Fondly known to many of us as Genting taxis, the B13 was the Nissan Sentra of the mid-1990s that has been discontinued for over two decades now, except in Mexico where it is still produced and sold today as the Nissan Tsuru.
The passing of time has made much of the B13’s engineering out of date, and it is notably behind the times with regards to safety, having been rated zero stars three years ago by Latin NCAP. It does not even have ABS or airbags.
Nissan has, however, finally called time on the Tsuru and announced that the production of the vehicle in Mexico will cease next May.
“This is a long overdue decision to cease production of a car that is fundamentally unsafe. Three years ago our partner Latin NCAP crash tested the car and revealed its Zero Star rating. It has taken Nissan too long to recognise that selling sub-standard cars is unacceptable. At last they have responded to the demands of Latin NCAP and Mexican consumers to withdraw the Tsuru from the market,” said David Ward, Secretary General of Global NCAP.
To illustrate just how unsafe a vehicle the Tsuru is compared to a modern vehicle, the people behind the Global and Latin NCAP organizations have organized a Car to Car test to crash the Tsuru against the 2016 Nissan Versa B17, the latter better known to us as the Nissan Almera.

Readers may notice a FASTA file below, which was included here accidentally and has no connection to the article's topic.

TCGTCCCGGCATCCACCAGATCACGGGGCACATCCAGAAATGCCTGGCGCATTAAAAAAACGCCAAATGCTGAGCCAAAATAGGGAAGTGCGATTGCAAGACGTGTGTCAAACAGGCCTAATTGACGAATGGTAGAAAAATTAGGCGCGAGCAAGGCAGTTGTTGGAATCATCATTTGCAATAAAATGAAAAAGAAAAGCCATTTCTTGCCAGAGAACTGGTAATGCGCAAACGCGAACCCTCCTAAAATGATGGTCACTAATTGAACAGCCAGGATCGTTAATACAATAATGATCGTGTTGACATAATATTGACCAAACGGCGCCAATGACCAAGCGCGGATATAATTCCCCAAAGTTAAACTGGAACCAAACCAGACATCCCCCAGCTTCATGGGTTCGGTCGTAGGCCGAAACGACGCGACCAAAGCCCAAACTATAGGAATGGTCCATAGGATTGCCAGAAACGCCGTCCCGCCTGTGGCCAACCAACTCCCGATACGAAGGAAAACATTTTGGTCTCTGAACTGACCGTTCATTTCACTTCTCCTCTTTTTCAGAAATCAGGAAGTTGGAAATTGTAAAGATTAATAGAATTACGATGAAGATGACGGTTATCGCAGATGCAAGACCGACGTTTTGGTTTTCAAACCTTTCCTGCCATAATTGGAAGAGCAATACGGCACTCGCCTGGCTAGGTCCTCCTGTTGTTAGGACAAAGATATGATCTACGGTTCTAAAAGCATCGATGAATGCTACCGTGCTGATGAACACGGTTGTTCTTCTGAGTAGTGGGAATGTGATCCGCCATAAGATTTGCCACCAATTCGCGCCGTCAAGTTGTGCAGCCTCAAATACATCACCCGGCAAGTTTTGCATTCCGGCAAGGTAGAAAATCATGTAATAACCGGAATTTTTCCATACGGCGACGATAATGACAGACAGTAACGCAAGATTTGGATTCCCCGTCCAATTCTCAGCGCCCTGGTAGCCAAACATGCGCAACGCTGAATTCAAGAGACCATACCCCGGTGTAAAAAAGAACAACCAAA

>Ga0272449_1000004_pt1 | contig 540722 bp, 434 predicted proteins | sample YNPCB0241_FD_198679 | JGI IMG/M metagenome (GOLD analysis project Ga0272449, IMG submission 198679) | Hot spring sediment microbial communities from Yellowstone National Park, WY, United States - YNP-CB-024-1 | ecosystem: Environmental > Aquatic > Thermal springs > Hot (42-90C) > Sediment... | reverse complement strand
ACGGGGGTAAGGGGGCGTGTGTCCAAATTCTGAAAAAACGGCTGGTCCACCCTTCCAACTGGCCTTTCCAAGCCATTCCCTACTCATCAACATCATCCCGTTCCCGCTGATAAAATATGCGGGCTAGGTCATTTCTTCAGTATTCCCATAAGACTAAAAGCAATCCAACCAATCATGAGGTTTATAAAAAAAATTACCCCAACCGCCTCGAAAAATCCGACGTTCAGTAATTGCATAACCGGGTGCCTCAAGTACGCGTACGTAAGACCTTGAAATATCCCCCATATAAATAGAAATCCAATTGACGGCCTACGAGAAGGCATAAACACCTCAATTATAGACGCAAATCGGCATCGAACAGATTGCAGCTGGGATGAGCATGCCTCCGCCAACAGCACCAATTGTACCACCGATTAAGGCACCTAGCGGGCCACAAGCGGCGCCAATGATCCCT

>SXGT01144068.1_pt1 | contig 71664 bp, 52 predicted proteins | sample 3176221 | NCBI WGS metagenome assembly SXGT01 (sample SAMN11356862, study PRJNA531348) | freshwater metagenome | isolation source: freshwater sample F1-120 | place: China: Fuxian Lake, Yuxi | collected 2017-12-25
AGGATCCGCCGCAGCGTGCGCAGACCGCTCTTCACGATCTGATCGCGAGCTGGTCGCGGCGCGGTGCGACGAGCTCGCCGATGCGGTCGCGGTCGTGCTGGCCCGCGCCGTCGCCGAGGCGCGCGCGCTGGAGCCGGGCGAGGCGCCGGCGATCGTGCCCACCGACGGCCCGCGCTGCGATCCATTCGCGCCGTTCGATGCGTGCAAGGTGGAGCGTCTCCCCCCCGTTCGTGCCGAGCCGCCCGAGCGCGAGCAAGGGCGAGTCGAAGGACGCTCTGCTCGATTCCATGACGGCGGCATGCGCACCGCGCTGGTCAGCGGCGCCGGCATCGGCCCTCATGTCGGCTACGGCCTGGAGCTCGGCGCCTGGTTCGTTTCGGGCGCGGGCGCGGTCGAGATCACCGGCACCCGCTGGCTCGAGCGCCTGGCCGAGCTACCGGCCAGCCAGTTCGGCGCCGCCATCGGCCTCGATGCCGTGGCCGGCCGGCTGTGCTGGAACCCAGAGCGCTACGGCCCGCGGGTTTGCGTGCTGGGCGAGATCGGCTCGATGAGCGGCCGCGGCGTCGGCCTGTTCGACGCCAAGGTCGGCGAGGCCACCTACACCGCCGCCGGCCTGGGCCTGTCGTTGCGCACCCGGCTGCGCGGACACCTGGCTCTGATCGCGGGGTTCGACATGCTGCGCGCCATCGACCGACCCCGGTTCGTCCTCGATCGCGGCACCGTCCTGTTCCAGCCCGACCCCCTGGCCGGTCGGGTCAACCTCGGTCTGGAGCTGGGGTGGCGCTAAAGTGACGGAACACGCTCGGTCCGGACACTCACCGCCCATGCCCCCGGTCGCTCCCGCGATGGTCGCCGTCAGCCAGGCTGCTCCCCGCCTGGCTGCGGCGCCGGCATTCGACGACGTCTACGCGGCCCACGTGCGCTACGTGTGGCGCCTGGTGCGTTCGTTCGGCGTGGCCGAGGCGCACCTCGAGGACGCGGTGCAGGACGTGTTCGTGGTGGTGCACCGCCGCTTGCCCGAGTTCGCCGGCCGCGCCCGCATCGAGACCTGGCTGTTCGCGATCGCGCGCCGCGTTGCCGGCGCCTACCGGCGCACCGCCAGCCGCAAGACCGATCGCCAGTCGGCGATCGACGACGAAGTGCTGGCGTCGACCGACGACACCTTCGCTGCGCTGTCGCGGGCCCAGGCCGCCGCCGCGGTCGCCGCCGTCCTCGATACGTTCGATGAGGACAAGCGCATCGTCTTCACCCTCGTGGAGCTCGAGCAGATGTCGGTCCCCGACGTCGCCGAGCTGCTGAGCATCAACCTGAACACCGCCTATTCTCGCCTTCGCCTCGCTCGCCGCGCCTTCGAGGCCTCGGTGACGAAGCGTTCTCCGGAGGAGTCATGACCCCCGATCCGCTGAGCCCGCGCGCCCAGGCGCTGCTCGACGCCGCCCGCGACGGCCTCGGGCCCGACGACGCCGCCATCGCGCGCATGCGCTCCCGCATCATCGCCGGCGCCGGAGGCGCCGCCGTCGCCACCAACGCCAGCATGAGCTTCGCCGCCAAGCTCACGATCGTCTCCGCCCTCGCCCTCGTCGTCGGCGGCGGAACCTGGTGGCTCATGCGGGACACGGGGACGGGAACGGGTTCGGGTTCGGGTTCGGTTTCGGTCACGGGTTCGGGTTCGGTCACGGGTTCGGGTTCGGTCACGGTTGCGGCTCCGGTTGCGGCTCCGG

Both vehicles involved in the test are manufactured in Mexico. In the test, they were propelled head-on against each other on 50% overlap at a combined closing speed of 130km/h – meaning, the two cars were probably doing 75 km/h each.
The aftermath of the crash clearly show the Tsuru’s lack of crashworthiness. Whilst the Versa’s passenger cell remained relatively intact, the Tsuru’s was badly deformed. Results of the post-crash analysis found that, ‘a driver in the Tsuru would have had high probability of suffering life-threatening injuries, it is likely that the crash would have been fatal, there were no airbags, and the main structures all failed, fatally compromising the survival space.’
Alejandro Furas, Latin NCAP Secretary General said, “In April this year we published a report showing that the Nissan Tsuru had been involved in more than 4,000 deaths on Mexico’s roads between 2007 and 2012. Even though we welcome Nissan’s announcement, why should at least 15,000 more units of this potentially life threatening model be sold between now and May? Why has it taken Nissan three years since we first crash tested and gave the Tsuru a Zero Star rating to take this unsafe car out of production?”
An official recording of the Car To Car crash test is embedded below. Fast forward to the 6:00 mark.